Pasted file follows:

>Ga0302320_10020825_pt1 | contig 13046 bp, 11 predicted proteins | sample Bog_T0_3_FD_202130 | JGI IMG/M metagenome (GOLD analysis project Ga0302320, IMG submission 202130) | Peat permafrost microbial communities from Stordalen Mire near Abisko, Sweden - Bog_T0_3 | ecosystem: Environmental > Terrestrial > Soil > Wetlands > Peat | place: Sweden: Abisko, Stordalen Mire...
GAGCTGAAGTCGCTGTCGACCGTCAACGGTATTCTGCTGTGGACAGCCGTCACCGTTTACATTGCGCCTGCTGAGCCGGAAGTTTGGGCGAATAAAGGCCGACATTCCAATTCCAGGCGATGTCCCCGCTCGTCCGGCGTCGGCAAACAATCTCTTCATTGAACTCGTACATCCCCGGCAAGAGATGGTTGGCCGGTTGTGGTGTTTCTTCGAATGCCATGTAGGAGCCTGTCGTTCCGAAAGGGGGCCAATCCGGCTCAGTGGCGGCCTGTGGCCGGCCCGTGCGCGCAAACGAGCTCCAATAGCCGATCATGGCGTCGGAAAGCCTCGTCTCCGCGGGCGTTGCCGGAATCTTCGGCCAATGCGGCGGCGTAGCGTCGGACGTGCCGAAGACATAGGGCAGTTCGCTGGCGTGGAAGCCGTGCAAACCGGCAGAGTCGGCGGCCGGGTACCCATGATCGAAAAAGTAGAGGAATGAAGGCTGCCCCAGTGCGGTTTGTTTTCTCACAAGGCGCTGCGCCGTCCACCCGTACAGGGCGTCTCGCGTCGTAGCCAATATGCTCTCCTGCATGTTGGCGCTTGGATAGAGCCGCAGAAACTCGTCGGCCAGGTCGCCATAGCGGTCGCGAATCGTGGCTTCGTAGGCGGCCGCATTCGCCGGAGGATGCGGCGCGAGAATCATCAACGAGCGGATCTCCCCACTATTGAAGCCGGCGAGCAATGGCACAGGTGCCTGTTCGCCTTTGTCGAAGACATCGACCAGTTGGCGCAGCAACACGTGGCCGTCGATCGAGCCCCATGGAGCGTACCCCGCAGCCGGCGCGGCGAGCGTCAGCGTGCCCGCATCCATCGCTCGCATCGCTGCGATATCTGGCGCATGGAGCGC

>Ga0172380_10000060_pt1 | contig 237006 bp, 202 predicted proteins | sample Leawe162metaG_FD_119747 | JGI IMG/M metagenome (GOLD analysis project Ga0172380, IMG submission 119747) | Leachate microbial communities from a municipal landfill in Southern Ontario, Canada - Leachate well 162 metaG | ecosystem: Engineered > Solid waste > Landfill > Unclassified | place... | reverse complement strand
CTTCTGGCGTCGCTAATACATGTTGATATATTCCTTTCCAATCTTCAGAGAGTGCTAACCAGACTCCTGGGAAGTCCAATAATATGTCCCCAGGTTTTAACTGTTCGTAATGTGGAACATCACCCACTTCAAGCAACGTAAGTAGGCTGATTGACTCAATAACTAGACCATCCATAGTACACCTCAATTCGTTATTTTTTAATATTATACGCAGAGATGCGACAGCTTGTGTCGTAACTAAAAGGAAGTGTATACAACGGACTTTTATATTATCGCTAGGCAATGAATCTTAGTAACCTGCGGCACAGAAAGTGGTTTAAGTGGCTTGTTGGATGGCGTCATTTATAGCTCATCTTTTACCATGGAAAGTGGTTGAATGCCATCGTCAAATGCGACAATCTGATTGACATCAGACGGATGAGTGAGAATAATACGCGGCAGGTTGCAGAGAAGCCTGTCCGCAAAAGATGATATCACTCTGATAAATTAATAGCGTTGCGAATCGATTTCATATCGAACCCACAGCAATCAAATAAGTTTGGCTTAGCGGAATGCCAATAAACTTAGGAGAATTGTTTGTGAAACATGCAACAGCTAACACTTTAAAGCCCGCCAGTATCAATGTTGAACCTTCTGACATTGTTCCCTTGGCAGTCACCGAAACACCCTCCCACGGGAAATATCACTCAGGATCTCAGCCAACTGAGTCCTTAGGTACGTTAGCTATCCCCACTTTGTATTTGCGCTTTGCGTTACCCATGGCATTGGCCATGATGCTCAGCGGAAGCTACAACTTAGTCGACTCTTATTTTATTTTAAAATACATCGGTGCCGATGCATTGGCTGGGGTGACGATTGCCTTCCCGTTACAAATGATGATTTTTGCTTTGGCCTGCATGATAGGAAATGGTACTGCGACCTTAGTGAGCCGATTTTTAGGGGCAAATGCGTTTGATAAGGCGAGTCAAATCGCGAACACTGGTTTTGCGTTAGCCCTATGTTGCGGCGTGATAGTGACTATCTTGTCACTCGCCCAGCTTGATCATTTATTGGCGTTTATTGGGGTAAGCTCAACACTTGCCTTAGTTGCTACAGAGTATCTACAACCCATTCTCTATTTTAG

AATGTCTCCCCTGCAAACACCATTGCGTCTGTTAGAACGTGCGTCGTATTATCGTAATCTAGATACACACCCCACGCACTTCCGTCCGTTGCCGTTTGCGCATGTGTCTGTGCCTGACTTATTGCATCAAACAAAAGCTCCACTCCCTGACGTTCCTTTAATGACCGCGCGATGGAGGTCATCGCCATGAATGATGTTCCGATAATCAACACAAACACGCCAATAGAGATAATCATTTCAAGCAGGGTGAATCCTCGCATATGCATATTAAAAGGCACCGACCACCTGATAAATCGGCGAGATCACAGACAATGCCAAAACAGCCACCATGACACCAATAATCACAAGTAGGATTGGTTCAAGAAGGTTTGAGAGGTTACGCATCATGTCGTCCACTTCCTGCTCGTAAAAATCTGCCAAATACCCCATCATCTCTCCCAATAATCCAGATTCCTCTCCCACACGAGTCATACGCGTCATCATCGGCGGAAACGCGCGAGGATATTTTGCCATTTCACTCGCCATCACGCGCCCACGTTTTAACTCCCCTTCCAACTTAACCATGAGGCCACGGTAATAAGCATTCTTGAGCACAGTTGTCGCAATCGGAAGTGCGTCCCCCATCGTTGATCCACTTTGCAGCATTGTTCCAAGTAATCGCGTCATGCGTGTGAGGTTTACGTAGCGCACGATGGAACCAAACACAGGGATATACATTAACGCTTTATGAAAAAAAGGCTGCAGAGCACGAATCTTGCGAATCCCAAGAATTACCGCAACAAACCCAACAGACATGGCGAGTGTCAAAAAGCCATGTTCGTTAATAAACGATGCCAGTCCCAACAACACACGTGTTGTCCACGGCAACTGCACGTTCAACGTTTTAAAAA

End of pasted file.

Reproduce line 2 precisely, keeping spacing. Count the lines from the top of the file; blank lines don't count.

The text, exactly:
GAGCTGAAGTCGCTGTCGACCGTCAACGGTATTCTGCTGTGGACAGCCGTCACCGTTTACATTGCGCCTGCTGAGCCGGAAGTTTGGGCGAATAAAGGCCGACATTCCAATTCCAGGCGATGTCCCCGCTCGTCCGGCGTCGGCAAACAATCTCTTCATTGAACTCGTACATCCCCGGCAAGAGATGGTTGGCCGGTTGTGGTGTTTCTTCGAATGCCATGTAGGAGCCTGTCGTTCCGAAAGGGGGCCAATCCGGCTCAGTGGCGGCCTGTGGCCGGCCCGTGCGCGCAAACGAGCTCCAATAGCCGATCATGGCGTCGGAAAGCCTCGTCTCCGCGGGCGTTGCCGGAATCTTCGGCCAATGCGGCGGCGTAGCGTCGGACGTGCCGAAGACATAGGGCAGTTCGCTGGCGTGGAAGCCGTGCAAACCGGCAGAGTCGGCGGCCGGGTACCCATGATCGAAAAAGTAGAGGAATGAAGGCTGCCCCAGTGCGGTTTGTTTTCTCACAAGGCGCTGCGCCGTCCACCCGTACAGGGCGTCTCGCGTCGTAGCCAATATGCTCTCCTGCATGTTGGCGCTTGGATAGAGCCGCAGAAACTCGTCGGCCAGGTCGCCATAGCGGTCGCGAATCGTGGCTTCGTAGGCGGCCGCATTCGCCGGAGGATGCGGCGCGAGAATCATCAACGAGCGGATCTCCCCACTATTGAAGCCGGCGAGCAATGGCACAGGTGCCTGTTCGCCTTTGTCGAAGACATCGACCAGTTGGCGCAGCAACACGTGGCCGTCGATCGAGCCCCATGGAGCGTACCCCGCAGCCGGCGCGGCGAGCGTCAGCGTGCCCGCATCCATCGCTCGCATCGCTGCGATATCTGGCGCATGGAGCGC